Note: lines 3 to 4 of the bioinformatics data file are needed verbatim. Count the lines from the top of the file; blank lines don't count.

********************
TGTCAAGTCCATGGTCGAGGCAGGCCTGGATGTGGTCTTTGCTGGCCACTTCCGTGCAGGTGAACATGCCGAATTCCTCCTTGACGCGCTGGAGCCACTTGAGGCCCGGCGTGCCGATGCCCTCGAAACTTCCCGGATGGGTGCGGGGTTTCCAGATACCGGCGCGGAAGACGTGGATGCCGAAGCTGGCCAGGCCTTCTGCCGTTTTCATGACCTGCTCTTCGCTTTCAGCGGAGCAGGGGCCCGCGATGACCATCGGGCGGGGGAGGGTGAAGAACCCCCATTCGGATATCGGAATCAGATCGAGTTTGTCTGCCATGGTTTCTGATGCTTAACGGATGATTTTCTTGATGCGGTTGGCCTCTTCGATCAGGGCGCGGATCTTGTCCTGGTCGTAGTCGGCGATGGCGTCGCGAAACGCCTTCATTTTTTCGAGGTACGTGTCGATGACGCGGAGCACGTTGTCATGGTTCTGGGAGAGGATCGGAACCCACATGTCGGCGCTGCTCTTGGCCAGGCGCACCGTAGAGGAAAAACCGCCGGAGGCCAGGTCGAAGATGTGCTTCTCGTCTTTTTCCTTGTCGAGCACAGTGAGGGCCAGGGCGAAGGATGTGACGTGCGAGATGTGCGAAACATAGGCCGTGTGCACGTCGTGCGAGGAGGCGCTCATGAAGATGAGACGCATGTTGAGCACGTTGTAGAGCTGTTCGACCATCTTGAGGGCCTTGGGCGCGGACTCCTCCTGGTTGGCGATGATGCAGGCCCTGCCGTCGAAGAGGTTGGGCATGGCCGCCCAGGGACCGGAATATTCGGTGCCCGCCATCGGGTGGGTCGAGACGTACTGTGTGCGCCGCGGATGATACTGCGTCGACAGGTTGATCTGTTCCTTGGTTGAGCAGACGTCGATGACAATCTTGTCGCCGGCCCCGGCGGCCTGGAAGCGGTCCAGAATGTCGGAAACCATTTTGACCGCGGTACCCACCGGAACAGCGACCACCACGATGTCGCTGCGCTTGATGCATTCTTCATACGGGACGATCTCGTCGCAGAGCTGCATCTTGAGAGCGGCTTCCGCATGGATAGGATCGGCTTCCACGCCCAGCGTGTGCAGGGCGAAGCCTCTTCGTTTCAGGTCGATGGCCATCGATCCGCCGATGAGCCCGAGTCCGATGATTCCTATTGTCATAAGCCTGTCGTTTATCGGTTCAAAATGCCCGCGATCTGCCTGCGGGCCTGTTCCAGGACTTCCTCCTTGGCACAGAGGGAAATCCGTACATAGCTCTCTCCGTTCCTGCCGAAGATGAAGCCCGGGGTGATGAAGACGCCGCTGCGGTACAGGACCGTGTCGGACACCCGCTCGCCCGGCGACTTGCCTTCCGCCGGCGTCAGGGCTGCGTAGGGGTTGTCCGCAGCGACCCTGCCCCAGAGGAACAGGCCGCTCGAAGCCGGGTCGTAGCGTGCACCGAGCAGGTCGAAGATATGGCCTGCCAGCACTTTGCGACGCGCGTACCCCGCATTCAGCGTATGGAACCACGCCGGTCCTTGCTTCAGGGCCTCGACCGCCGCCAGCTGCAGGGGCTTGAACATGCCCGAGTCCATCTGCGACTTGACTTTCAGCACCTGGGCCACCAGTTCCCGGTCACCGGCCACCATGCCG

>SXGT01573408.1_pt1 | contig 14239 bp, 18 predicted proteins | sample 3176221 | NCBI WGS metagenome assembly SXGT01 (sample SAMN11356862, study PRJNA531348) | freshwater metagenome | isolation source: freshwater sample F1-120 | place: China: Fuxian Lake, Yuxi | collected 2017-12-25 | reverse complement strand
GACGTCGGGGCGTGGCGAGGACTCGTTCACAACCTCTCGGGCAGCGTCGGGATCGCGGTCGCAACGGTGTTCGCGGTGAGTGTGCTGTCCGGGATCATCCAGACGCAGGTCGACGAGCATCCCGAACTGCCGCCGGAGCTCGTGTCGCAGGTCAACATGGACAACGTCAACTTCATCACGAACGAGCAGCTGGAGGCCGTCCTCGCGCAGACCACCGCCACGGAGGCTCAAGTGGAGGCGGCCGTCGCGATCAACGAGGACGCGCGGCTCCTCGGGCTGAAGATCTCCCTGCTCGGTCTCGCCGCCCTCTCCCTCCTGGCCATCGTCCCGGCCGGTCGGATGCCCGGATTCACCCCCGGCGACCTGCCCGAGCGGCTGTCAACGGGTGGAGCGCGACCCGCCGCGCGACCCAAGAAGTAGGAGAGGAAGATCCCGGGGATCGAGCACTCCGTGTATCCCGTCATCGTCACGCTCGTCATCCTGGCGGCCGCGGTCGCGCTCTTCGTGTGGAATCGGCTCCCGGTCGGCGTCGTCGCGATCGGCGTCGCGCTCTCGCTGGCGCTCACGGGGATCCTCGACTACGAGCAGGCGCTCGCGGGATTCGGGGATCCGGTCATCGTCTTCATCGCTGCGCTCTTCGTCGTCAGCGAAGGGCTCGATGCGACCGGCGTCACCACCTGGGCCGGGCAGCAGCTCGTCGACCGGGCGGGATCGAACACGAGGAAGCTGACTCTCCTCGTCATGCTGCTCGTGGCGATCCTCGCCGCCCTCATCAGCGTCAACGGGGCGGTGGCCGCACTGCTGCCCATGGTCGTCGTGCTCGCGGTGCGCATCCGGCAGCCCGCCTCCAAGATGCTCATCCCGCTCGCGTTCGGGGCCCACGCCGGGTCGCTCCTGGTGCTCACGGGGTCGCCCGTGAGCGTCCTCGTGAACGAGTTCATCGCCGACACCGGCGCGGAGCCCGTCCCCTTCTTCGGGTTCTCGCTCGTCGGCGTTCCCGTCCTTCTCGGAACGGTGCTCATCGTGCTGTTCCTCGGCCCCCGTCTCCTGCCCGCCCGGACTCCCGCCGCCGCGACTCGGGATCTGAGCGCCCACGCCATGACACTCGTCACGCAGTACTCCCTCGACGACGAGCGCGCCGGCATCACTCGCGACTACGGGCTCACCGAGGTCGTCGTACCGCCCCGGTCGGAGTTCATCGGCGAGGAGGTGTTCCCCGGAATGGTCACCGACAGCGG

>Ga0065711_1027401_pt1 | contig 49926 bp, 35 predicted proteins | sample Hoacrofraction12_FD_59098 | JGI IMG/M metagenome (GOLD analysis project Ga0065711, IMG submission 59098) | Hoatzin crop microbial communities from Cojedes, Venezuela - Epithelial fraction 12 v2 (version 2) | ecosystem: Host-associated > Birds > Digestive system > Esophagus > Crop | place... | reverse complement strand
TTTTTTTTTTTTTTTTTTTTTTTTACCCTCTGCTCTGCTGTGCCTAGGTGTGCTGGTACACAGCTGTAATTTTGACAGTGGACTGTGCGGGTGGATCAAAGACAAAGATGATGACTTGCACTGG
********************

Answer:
GACGTCGGGGCGTGGCGAGGACTCGTTCACAACCTCTCGGGCAGCGTCGGGATCGCGGTCGCAACGGTGTTCGCGGTGAGTGTGCTGTCCGGGATCATCCAGACGCAGGTCGACGAGCATCCCGAACTGCCGCCGGAGCTCGTGTCGCAGGTCAACATGGACAACGTCAACTTCATCACGAACGAGCAGCTGGAGGCCGTCCTCGCGCAGACCACCGCCACGGAGGCTCAAGTGGAGGCGGCCGTCGCGATCAACGAGGACGCGCGGCTCCTCGGGCTGAAGATCTCCCTGCTCGGTCTCGCCGCCCTCTCCCTCCTGGCCATCGTCCCGGCCGGTCGGATGCCCGGATTCACCCCCGGCGACCTGCCCGAGCGGCTGTCAACGGGTGGAGCGCGACCCGCCGCGCGACCCAAGAAGTAGGAGAGGAAGATCCCGGGGATCGAGCACTCCGTGTATCCCGTCATCGTCACGCTCGTCATCCTGGCGGCCGCGGTCGCGCTCTTCGTGTGGAATCGGCTCCCGGTCGGCGTCGTCGCGATCGGCGTCGCGCTCTCGCTGGCGCTCACGGGGATCCTCGACTACGAGCAGGCGCTCGCGGGATTCGGGGATCCGGTCATCGTCTTCATCGCTGCGCTCTTCGTCGTCAGCGAAGGGCTCGATGCGACCGGCGTCACCACCTGGGCCGGGCAGCAGCTCGTCGACCGGGCGGGATCGAACACGAGGAAGCTGACTCTCCTCGTCATGCTGCTCGTGGCGATCCTCGCCGCCCTCATCAGCGTCAACGGGGCGGTGGCCGCACTGCTGCCCATGGTCGTCGTGCTCGCGGTGCGCATCCGGCAGCCCGCCTCCAAGATGCTCATCCCGCTCGCGTTCGGGGCCCACGCCGGGTCGCTCCTGGTGCTCACGGGGTCGCCCGTGAGCGTCCTCGTGAACGAGTTCATCGCCGACACCGGCGCGGAGCCCGTCCCCTTCTTCGGGTTCTCGCTCGTCGGCGTTCCCGTCCTTCTCGGAACGGTGCTCATCGTGCTGTTCCTCGGCCCCCGTCTCCTGCCCGCCCGGACTCCCGCCGCCGCGACTCGGGATCTGAGCGCCCACGCCATGACACTCGTCACGCAGTACTCCCTCGACGACGAGCGCGCCGGCATCACTCGCGACTACGGGCTCACCGAGGTCGTCGTACCGCCCCGGTCGGAGTTCATCGGCGAGGAGGTGTTCCCCGGAATGGTCACCGACAGCGG

>Ga0065711_1027401_pt1 | contig 49926 bp, 35 predicted proteins | sample Hoacrofraction12_FD_59098 | JGI IMG/M metagenome (GOLD analysis project Ga0065711, IMG submission 59098) | Hoatzin crop microbial communities from Cojedes, Venezuela - Epithelial fraction 12 v2 (version 2) | ecosystem: Host-associated > Birds > Digestive system > Esophagus > Crop | place... | reverse complement strand